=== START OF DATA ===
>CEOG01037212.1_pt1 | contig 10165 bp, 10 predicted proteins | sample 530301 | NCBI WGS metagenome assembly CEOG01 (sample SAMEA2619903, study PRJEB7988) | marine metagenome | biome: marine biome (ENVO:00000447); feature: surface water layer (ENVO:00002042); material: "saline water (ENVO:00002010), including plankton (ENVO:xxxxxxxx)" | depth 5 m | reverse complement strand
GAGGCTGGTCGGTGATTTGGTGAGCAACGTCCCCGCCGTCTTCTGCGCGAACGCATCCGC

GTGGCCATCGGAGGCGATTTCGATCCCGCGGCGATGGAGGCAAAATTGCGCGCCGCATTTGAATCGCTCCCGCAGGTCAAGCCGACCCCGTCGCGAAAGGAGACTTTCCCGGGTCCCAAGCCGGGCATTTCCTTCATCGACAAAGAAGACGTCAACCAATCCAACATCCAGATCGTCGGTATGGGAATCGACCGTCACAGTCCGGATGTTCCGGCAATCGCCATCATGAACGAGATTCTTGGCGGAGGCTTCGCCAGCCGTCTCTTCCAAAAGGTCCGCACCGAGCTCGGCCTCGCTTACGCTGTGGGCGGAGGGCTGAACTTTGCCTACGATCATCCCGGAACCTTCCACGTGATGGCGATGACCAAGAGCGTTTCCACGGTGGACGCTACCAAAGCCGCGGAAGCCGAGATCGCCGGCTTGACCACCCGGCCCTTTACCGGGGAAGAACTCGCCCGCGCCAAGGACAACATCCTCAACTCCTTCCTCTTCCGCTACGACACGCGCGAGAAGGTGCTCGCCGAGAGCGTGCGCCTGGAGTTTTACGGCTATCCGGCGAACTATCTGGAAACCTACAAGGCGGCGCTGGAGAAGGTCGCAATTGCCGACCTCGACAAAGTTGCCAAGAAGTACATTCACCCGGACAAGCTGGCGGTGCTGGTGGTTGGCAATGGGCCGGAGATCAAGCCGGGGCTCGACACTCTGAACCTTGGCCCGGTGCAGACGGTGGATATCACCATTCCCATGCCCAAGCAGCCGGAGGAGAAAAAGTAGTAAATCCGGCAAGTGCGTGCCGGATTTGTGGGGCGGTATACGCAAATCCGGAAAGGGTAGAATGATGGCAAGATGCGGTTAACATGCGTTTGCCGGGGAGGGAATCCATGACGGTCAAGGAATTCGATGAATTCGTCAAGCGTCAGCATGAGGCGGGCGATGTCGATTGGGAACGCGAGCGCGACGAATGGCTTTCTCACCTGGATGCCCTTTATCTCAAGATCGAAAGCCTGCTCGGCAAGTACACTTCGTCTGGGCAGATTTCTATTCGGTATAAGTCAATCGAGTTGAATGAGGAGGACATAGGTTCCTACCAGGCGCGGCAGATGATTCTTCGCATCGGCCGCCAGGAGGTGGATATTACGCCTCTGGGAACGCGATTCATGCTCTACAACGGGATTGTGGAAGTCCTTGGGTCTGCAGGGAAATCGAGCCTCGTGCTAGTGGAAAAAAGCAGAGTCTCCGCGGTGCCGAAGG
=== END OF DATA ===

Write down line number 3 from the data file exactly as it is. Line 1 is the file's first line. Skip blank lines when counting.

GTGGCCATCGGAGGCGATTTCGATCCCGCGGCGATGGAGGCAAAATTGCGCGCCGCATTTGAATCGCTCCCGCAGGTCAAGCCGACCCCGTCGCGAAAGGAGACTTTCCCGGGTCCCAAGCCGGGCATTTCCTTCATCGACAAAGAAGACGTCAACCAATCCAACATCCAGATCGTCGGTATGGGAATCGACCGTCACAGTCCGGATGTTCCGGCAATCGCCATCATGAACGAGATTCTTGGCGGAGGCTTCGCCAGCCGTCTCTTCCAAAAGGTCCGCACCGAGCTCGGCCTCGCTTACGCTGTGGGCGGAGGGCTGAACTTTGCCTACGATCATCCCGGAACCTTCCACGTGATGGCGATGACCAAGAGCGTTTCCACGGTGGACGCTACCAAAGCCGCGGAAGCCGAGATCGCCGGCTTGACCACCCGGCCCTTTACCGGGGAAGAACTCGCCCGCGCCAAGGACAACATCCTCAACTCCTTCCTCTTCCGCTACGACACGCGCGAGAAGGTGCTCGCCGAGAGCGTGCGCCTGGAGTTTTACGGCTATCCGGCGAACTATCTGGAAACCTACAAGGCGGCGCTGGAGAAGGTCGCAATTGCCGACCTCGACAAAGTTGCCAAGAAGTACATTCACCCGGACAAGCTGGCGGTGCTGGTGGTTGGCAATGGGCCGGAGATCAAGCCGGGGCTCGACACTCTGAACCTTGGCCCGGTGCAGACGGTGGATATCACCATTCCCATGCCCAAGCAGCCGGAGGAGAAAAAGTAGTAAATCCGGCAAGTGCGTGCCGGATTTGTGGGGCGGTATACGCAAATCCGGAAAGGGTAGAATGATGGCAAGATGCGGTTAACATGCGTTTGCCGGGGAGGGAATCCATGACGGTCAAGGAATTCGATGAATTCGTCAAGCGTCAGCATGAGGCGGGCGATGTCGATTGGGAACGCGAGCGCGACGAATGGCTTTCTCACCTGGATGCCCTTTATCTCAAGATCGAAAGCCTGCTCGGCAAGTACACTTCGTCTGGGCAGATTTCTATTCGGTATAAGTCAATCGAGTTGAATGAGGAGGACATAGGTTCCTACCAGGCGCGGCAGATGATTCTTCGCATCGGCCGCCAGGAGGTGGATATTACGCCTCTGGGAACGCGATTCATGCTCTACAACGGGATTGTGGAAGTCCTTGGGTCTGCAGGGAAATCGAGCCTCGTGCTAGTGGAAAAAAGCAGAGTCTCCGCGGTGCCGAAGG